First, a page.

|mountain mint is a good pollinator plant|
We're growing our first Armenian cucumbers, which apparently are not a cucumber at all, but a melon. The pros are they're prolific, early bearing, have small seeds & withstand high temperatures. The cons are they're quite susceptible to cucumber mosaic virus and powdery mildew, & will pass it on to other cucumbers. I wish we'd known that before planting them next to our other varieties of cucumbers :o(. We're enjoying them so far, and are hoping they remain healthy. I expect I'll soon be canning pickles. I thinned the plum trees. It's always hard to thin fruit, especially in a year when there is not a lot to begin with. I made tzatziki sauce to go with falafel.
|darn June bugs|
Monday, July 11, 2016
We had a gathering here on the 4th of July for family & friends. I made asian cucumbers with the cukes I was gifted last weekend. To save a 30 min. trip to town for organic fruit, we decided to make homemade ice cream using almonds & the remainder of our hazelnuts, which I toasted. It was delicious! I gathered flowers for 2 bouquets from the garden, & picked the first 3 cherry tomatoes, & used them as part of a pasta salad. J found a 10# bag of rice on markdown at the local grocery, & I dry canned it in jars. We did some research, and J found special lids that go over canning lids that you can vacuum seal with, instead of oven canning them as in the past. We were hoping to be able to seal foods without subjecting them to heat. Though we didn't manage to get the jars to seal using our vacuum cleaner as promised in a youtube video (we don't have a vacuum sealer), J got his vacuum pump from the shop, which worked wonderfully. I'll be happy to not have the added expense of gas for the oven as well as the heat, at least with summertime dry canning. The sealing went very quickly, which is also a bonus.
I had found some olives that we loved last year at Big Lots, and was delighted to find them again last week. I bought all the jars I found at $2 ea. I mentioned in a post a while back that I was given the OK to pass along any of my friends antiques that didn't sell on ebay after a time. Last week I gifted my second box of antiques, to a lovely local woman who unexpectedly lost her husband last year (in his 50's). She has a consignment shop with all sorts of vintage goodness. I hope these items will sell well for her. Various spots were weeded, including the carrot bed, around blueberries and a flower bed. I trained cucumbers up the trellis, as well as some beans. Squash bugs have arrived. J & I squish them whenever we find them on the cucumbers or squash. We enjoyed steamed chard from the garden. One of our cabbage heads had split, so I harvested it & made asian slaw.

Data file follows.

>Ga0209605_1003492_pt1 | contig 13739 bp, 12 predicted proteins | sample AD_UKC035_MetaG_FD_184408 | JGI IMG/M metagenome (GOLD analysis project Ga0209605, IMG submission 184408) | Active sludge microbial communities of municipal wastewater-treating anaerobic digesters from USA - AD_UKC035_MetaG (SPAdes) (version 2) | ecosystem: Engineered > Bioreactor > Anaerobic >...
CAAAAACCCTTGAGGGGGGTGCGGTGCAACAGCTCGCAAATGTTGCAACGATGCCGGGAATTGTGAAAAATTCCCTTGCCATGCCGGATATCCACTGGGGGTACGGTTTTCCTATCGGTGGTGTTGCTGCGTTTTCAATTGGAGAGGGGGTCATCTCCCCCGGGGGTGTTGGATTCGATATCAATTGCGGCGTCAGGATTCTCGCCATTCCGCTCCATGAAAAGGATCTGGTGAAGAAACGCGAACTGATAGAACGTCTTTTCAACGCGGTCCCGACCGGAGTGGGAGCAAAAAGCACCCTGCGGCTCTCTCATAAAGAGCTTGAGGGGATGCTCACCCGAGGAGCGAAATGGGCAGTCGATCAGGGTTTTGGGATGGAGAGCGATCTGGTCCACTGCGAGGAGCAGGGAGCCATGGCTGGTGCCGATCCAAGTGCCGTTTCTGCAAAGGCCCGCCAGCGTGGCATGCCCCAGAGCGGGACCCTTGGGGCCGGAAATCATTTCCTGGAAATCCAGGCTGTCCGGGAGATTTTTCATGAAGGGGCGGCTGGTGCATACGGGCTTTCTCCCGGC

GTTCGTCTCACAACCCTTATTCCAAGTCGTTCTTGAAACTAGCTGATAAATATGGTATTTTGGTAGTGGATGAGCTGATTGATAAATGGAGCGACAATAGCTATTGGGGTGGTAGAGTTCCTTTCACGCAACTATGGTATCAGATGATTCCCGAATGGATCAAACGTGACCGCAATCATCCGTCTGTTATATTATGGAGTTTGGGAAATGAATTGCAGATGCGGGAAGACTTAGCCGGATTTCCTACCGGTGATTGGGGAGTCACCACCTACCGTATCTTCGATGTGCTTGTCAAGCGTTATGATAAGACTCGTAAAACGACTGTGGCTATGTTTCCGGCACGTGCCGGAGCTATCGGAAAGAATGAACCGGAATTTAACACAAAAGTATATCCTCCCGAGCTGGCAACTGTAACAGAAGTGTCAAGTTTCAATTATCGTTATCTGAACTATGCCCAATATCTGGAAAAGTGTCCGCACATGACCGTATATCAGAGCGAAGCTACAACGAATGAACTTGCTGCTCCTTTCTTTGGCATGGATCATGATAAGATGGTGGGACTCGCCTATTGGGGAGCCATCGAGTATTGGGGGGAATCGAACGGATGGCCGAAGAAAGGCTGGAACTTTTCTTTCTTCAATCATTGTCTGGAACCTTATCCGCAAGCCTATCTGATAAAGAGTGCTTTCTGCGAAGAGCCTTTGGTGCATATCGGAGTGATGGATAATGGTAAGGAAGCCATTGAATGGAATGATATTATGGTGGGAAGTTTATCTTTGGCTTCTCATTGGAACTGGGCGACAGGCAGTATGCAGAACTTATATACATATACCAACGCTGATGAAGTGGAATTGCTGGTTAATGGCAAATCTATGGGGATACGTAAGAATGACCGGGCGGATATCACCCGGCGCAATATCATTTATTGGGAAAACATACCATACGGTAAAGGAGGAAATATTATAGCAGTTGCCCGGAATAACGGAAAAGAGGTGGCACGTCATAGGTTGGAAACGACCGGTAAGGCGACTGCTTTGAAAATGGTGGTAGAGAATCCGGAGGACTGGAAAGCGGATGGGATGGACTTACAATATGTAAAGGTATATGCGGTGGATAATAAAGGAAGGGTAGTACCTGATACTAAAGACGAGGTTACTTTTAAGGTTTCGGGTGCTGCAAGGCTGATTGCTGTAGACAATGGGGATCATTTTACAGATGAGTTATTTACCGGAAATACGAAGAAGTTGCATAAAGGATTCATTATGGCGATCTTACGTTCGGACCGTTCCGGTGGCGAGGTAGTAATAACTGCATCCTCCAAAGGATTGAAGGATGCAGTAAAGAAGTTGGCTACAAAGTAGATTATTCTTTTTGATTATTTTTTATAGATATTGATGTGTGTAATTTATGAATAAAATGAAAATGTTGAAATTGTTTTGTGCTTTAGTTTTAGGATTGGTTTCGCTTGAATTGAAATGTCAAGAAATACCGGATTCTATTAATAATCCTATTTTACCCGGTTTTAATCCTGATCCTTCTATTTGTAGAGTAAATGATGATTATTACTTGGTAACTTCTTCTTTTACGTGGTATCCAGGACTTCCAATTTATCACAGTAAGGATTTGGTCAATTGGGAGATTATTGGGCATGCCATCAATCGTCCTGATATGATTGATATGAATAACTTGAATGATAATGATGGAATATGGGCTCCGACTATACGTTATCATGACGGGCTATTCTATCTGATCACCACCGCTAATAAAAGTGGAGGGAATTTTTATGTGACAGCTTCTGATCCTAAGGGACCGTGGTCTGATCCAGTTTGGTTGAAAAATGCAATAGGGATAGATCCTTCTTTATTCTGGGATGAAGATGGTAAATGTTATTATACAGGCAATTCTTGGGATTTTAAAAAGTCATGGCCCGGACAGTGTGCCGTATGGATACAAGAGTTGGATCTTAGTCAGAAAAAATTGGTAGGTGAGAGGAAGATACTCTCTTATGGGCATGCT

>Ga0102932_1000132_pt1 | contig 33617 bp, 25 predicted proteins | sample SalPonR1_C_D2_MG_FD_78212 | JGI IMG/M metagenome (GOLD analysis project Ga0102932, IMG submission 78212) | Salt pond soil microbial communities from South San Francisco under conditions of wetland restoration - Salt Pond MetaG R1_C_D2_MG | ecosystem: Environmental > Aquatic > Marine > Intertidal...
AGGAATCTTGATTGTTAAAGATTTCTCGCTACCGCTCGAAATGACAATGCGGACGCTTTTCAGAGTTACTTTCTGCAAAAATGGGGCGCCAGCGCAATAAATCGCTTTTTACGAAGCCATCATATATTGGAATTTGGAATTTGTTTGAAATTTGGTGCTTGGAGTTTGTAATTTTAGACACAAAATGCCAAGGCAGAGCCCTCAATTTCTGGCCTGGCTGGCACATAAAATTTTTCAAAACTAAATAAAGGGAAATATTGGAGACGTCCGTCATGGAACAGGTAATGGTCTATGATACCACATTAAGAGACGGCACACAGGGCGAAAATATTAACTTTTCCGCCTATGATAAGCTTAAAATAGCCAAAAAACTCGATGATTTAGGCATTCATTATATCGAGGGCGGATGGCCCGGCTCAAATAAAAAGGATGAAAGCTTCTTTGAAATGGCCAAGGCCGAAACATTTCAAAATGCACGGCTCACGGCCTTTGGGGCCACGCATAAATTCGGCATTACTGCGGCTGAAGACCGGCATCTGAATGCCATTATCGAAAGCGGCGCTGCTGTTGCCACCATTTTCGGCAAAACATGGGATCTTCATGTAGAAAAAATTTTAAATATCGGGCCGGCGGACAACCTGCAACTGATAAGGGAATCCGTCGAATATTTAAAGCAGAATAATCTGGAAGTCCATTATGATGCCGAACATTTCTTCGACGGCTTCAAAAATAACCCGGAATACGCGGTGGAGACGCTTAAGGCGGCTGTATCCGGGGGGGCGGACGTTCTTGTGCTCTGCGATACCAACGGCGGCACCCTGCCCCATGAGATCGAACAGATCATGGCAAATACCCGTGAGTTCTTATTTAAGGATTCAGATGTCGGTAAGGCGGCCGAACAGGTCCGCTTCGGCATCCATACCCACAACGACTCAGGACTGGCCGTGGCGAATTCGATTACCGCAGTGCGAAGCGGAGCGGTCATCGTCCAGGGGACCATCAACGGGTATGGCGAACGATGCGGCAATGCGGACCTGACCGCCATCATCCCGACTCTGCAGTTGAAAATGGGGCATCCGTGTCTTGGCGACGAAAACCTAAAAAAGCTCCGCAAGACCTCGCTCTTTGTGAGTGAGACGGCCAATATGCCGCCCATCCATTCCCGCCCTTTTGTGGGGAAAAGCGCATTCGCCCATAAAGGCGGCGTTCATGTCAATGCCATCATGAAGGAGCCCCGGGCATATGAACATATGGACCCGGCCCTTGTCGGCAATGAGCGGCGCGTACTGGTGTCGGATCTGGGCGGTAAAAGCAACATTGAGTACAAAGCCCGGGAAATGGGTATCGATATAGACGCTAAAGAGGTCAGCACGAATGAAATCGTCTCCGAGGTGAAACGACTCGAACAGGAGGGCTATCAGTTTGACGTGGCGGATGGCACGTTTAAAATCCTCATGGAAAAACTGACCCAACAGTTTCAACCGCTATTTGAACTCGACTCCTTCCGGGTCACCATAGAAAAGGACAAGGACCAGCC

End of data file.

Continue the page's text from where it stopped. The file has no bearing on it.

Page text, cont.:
|unwrapped soap shortly after "the incident"|
|Love the coloring on this April born chick|
I've been looking for new recipes for swiss chard, & tried making a wrap using a large leaf. I made hummus & put that in first, then added carrots, grape tomatoes, black olives, cucumbers & feta before rolling it up. I thought it was pretty good, but J didn't care for it. He admits to not being much of a wrap kind of guy though. I made pizza dough with mostly home ground wheat, our garlic & oregano, & peppers gifted to us, in addition to a few store bought items. J picked our first cucumber for the salad. For many years, I'd wondered why my hands & arms turn black when working with tomato plants. I finally thought to look it up, & found out it's due to tomato tar. Who knew? It seems as though it must vary some, & I wonder if it might be due to a person's chemistry. Lemon juice helps a little, but not much. I read of vinegar and tried that, but it didn't do anything on me. Does it affect you? Do you have any tricks to remove it? J worked up the soil where we harvested potatoes, & planted the first of the fall garden. We planted collards too late last year to have a good crop, & want to be sure that doesn't happen again. Have you begun planning your fall garden yet? I'm joining in with the inspiring Frugal Accomplishments community today.
Monday, July 4, 2016
Last week, J & I put up trellises for our cucumbers and beans. We've replanted our squash so many times, we're no longer sure where the squash needing trellising are. Tromboncino squash are probably the only ones getting a trellis, and they will once they're identified. We usually don't trellis our pumpkins and other winter squash. They're in a garden where it's not a problem if they ramble. Cucumbers and winter squash are starting to blossom, so I'm hoping to be harvesting cucumbers soon. After creating my new logo, I hadn't taken photos of most of the soaps in their new labels, so I finally got that done. When I first opened my online shop, I hired a photographer friend to take photos of my soaps. I helped do most of the styling, & he said I was a natural. Since then I've taken my own photos. Good thing, as I expect I've taken thousands of photos for my shop and ebay listings in the 8 years since.